After two weeks, at the pediatrician's, I was told that he was losing weight. And that's what really woke me up. I decided that it wasn't worth it to focus so much on the BF. I relented, we gave him the bottle. He slurped it up. And didn't cry hardly at all ... ever again!
I didn't really give up on the nursing though. What I did was nurse him first, on each side. And then I had some formula for him in case he was still hungry. We got to the point where he was almost exclusively nursing. So all the efforts I made with nursing, pumping (yup, that was fun as I carried my "lunch/pump" bag to class with me every weekend) and supplementing with formula as needed... totally worth it. We did this for 6 months before he weaned from me and preferred the bottle.
Four years later, another roller-coaster ride to baby number two. This time, yes, this time I was going to do it. I had decided to stay at home so the baby would be with me all the time. Surely this baby would do well?! You'd think I would have learned a thing or two first time around.
I guess I'm a bit slow on the uptake. If anything I was more obsessed (possessed?) to exclusively nurse the girl. But the same darn pattern happened again. My kids like to sleep when they eat!!!! I had no problems with latching - just as baby would start eating, she would pass right out! And this time I did take her to the lactation consultant, had her weighed before and after a feed, just to see how much she was getting. Had her practically nude to keep her awake. And sure enough, she was losing weight! Arggggghhhhhh!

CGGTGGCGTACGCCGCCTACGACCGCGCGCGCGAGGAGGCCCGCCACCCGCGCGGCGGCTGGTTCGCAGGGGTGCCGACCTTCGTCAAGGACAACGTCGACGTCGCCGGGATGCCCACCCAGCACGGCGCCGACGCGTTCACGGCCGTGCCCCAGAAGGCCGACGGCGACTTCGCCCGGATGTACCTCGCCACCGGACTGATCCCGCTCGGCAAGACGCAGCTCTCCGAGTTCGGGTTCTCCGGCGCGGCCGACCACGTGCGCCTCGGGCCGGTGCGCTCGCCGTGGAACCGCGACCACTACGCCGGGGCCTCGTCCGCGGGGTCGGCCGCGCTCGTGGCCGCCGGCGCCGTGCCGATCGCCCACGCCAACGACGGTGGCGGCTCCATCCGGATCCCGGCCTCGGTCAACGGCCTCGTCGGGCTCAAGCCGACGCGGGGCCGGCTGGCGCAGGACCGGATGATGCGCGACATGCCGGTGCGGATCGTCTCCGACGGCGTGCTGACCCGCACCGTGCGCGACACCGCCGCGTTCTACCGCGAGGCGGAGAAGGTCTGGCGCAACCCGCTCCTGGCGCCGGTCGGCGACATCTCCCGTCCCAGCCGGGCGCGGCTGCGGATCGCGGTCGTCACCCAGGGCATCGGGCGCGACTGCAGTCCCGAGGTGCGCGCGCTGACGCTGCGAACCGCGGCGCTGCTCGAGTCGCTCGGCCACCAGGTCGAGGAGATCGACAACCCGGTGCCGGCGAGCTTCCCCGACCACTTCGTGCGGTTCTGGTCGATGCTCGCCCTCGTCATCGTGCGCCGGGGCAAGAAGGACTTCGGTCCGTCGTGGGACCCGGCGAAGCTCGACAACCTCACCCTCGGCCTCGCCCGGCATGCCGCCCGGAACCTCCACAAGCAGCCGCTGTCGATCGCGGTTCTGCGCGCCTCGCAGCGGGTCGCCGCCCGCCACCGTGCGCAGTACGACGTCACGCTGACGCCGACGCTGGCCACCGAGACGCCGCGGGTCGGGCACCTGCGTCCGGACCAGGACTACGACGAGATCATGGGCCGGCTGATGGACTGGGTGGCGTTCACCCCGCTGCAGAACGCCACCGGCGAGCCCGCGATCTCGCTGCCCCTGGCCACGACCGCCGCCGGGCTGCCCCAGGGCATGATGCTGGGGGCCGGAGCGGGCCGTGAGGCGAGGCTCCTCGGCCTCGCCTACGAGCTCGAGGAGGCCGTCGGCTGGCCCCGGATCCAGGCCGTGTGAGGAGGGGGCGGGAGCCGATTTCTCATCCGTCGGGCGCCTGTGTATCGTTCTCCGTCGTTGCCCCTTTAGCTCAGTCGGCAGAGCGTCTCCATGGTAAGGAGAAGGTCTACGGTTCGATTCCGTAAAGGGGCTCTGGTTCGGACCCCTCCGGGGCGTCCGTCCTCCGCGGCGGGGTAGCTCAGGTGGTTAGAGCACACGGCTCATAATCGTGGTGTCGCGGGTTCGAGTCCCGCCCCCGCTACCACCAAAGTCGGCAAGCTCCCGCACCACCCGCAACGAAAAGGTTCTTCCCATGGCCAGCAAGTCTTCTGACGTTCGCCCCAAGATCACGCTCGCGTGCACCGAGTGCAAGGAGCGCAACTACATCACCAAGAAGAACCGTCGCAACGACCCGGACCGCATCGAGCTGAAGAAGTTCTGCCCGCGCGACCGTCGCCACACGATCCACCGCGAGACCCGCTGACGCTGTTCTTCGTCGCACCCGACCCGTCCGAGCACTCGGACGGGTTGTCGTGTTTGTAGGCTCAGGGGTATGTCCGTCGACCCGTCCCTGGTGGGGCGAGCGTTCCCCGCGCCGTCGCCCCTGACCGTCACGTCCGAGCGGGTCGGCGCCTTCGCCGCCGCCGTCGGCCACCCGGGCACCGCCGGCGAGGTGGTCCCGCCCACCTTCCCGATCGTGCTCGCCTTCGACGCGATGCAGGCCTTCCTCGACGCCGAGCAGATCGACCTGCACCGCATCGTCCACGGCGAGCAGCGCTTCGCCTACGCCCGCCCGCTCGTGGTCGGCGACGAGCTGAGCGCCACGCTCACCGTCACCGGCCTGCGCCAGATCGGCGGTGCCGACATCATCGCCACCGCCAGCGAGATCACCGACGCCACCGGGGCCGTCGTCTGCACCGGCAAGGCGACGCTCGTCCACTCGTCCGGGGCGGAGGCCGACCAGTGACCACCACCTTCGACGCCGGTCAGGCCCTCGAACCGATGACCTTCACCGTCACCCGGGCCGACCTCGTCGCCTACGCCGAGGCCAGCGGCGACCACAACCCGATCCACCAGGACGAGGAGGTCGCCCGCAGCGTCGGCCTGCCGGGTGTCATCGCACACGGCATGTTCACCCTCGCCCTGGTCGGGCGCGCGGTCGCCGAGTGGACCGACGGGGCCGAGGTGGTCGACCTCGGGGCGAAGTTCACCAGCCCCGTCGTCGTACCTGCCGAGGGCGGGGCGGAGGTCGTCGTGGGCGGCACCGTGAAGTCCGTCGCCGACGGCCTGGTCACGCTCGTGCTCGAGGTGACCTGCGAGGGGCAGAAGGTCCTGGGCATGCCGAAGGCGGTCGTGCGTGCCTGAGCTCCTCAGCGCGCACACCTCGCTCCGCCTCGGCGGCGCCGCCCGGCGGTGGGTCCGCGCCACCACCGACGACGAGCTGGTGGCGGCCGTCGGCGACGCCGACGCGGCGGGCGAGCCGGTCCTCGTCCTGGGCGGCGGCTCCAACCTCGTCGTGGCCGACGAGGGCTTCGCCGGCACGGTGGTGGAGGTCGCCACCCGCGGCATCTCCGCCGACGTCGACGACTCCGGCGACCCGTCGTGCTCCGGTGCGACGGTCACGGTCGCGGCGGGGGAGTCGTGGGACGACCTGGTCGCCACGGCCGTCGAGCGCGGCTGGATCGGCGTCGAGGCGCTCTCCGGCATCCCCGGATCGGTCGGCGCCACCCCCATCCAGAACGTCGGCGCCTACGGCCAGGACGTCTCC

I took herbs (fenugreek, blessed thistle) even though I was reluctant. My experience in the drug industry taught me that not enough studies are done about lactation and nursing mothers and how much passes into mother's milk. But I was getting desperate. I went and got one of these contraptions too ...
About a million other things I would prefer to wear around my neck, like a Tiffany necklace or something? But the things you do for your kids. I tried it for a couple of weeks. Soooo.... I had this weird lasso-thing strung around my neck, my chest fully exposed with tubes attached to the nipples. Still, baby slept on the nursing pillow. Not eating. Lovely.
At one point, it was even suggested that I try domperidone. A drug. Hey, I'm all for drugs, I know a lot about them. Okay, I know it must work, but I don't know if the drug has ever been officially approved for that use. I was worried about excretion in the milk again. I'm paranoid, likely, as I'm sure thousands of moms have used it safely. But it wasn't for me.
In the end I supplemented with formula ... again. And it was the smartest thing for me. Sure it was more work, but at least I was sure that my daughter was really full. My darling girl eventually was at a point of exclusively nursing too. She weaned at 17 months. She's the world's pickiest eater... but that's a whole other story.
So those are my boob tales. I just wish they were still around to tell you their stories on their own. Unfortunately, along with the milk, they are long gone. But I still have those precious nursing moments to remember... and those with the bottle weren't too bad either.